Long Distance: Holly Everett

Age: 29
Here: Photographer and calligrapher (maisoneverett.com)
There: Focusing on being a mom and exploring the city while her husband studies law

What was your job in Baton Rouge?
I’ve been a photographer for the past five years. My final project before our move was photographing over 30 local businesses for The Scout Guide, Volume I, which was really special for me to work on before moving away. I also started working on my calligraphy over the last year while we were in Baton Rouge because I knew it was something I could take with me wherever we moved.

What brought you to Tel Aviv?
My husband, Greg, is studying abroad for his third year of law school at Tel Aviv University. We always had the idea in the back of our minds to go abroad, and we couldn’t really believe that it all came together. Tel Aviv was the city we agreed upon—he wanted somewhere in the Middle East, I wanted a walkable city where I felt safe going out and about with our son. Being on the coast was a plus!

What do you do now that you’re based there?
My main job is being Mom to our 2-year-old son. My visa doesn’t allow me to work locally, so I knew job options would be limited. Because I own my own business, I’ve been able to do freelance work for calligraphy clients back in the States. I also opened an online shop three months before moving, and I have a part-time employee in Baton Rouge who fulfills and ships orders for me. It’s been a good season to step away and reassess my business, and I’m working on ways to grow it when I get to the States.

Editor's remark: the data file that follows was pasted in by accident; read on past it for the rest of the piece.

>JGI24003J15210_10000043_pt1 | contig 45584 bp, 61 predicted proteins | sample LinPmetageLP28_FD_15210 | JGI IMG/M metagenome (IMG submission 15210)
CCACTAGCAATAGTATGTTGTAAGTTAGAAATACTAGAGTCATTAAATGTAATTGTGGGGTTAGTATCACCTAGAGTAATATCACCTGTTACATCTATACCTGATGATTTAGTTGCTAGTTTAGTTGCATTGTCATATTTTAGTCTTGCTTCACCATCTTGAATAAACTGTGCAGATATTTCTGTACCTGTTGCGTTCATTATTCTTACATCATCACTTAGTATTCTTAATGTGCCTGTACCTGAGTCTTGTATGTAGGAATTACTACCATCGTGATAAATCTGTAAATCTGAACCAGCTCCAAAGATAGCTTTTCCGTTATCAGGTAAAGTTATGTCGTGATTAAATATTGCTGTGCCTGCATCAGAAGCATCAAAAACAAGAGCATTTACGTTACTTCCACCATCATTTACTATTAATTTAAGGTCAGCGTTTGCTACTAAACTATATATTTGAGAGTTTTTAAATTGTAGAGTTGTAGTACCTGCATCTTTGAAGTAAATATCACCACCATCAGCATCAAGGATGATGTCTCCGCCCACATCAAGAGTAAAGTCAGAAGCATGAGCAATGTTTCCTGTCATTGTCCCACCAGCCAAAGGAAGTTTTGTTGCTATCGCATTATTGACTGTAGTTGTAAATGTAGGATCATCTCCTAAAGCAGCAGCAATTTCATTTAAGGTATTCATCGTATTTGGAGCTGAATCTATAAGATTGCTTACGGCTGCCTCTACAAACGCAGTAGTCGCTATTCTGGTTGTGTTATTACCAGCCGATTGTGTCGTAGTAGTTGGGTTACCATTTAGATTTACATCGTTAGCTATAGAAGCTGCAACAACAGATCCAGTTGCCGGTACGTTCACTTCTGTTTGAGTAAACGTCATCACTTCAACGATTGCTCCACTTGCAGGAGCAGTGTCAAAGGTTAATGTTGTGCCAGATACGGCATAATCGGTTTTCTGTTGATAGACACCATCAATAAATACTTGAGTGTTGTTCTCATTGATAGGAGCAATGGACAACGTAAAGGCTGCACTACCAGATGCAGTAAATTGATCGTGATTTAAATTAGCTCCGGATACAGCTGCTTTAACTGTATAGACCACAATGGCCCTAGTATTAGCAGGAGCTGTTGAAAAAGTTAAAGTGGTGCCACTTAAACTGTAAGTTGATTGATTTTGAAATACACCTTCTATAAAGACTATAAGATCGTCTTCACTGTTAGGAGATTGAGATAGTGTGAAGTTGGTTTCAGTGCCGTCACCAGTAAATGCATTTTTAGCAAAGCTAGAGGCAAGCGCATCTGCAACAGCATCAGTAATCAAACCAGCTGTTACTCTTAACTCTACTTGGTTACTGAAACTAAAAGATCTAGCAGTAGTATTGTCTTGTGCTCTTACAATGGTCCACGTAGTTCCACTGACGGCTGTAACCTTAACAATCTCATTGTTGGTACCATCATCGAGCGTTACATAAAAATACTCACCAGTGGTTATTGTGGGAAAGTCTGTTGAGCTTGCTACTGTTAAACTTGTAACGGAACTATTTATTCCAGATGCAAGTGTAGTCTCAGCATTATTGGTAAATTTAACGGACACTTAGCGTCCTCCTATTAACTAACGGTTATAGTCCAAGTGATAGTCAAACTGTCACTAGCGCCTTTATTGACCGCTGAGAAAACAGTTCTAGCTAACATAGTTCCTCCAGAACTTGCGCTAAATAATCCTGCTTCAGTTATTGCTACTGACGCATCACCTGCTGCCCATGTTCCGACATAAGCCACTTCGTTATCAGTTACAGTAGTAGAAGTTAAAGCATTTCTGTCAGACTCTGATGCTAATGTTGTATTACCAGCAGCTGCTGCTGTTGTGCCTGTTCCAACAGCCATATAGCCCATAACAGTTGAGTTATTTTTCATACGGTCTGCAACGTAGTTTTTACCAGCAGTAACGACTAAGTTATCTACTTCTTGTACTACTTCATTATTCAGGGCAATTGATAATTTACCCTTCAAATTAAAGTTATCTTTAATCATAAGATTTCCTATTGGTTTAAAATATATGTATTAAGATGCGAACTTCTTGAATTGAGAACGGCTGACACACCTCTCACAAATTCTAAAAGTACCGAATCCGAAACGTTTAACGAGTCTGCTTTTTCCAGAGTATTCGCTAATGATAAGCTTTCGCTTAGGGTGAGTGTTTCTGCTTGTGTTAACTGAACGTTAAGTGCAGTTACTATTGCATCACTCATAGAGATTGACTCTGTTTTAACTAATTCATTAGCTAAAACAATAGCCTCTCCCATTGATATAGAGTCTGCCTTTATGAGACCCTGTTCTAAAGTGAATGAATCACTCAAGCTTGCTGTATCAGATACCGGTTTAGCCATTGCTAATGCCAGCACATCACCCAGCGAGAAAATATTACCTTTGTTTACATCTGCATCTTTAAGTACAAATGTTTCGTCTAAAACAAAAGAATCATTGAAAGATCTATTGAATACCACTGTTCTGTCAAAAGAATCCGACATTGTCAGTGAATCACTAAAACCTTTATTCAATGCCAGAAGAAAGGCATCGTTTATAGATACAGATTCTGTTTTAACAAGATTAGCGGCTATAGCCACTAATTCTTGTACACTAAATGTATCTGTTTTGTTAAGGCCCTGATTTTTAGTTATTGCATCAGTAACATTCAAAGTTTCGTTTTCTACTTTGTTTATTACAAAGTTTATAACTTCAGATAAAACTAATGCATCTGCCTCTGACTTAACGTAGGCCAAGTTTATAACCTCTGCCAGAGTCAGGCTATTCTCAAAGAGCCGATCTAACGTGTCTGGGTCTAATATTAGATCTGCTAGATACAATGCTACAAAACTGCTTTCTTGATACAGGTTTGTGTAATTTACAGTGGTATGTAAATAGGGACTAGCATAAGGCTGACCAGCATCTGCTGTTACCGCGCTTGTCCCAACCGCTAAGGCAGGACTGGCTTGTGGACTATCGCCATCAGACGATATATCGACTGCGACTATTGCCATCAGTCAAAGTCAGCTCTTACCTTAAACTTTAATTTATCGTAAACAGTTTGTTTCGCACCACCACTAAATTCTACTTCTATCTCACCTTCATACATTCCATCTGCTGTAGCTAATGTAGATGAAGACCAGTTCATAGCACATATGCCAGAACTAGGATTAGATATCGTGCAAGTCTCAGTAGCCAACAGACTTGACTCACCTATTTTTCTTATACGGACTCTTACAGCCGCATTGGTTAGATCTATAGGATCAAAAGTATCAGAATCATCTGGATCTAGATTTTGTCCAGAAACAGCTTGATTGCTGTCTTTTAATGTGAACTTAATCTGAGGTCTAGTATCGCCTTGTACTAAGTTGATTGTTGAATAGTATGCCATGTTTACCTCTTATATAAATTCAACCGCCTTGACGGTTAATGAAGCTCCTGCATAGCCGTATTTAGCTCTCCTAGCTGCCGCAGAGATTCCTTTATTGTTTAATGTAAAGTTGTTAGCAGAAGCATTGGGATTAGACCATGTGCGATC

What were some concerns you had about moving to Tel Aviv?
I had typical concerns in regards to how to prepare for the move and what to expect daily life would be like with our son all day, every day. Then the conflict between Israel and Hamas (in the Gaza Strip) broke out a few months before our departure. That became a big concern as it lingered on, but we didn’t want to make any drastic decisions based on fear. We stayed in communication with people here in Tel Aviv who helped give us a more accurate account of what was going on. And thankfully, by the time we got to Israel the conflict had been over for a few weeks.

Now that you’re living there, do you still have those concerns?
No, not really. One thing we’ve noticed being here is that, when there is conflict, it stays relatively concentrated. People always referred to Tel Aviv as a “bubble” in Israel, and once you live here you can understand why. I feel very safe exploring our city every day.

What has been your favorite part of living there?
The fact that we can walk everywhere, and everywhere we want to be is within a 15-minute walk—the outdoor market where I buy all of our fresh groceries, the sea, our favorite bakery with a playground nearby, an amazing gelateria … I could go on!

What has been the most challenging part of living there?
Finding a sense of community and building relationships is definitely the most challenging part so far.

What do you miss most about Baton Rouge?
The people: my family, dear friends and the creative community I got know over the past year. Baton Rouge is really fortunate to have the people it does.

What is essential for you to do when you come back to visit?
Eat a good bowl of gumbo, stop by Highland Coffees to see all the regulars (from when I worked there over seven years ago!) and enjoy a long family meal at Pinetta’s.

What advice would you give to people wanting to visit Tel Aviv?
Come on! You have the Mediterranean Sea, walkable neighborhoods, cafés full of fresh food on nearly every corner, perfect weather and an incredible culture to experience … what more could you ask for?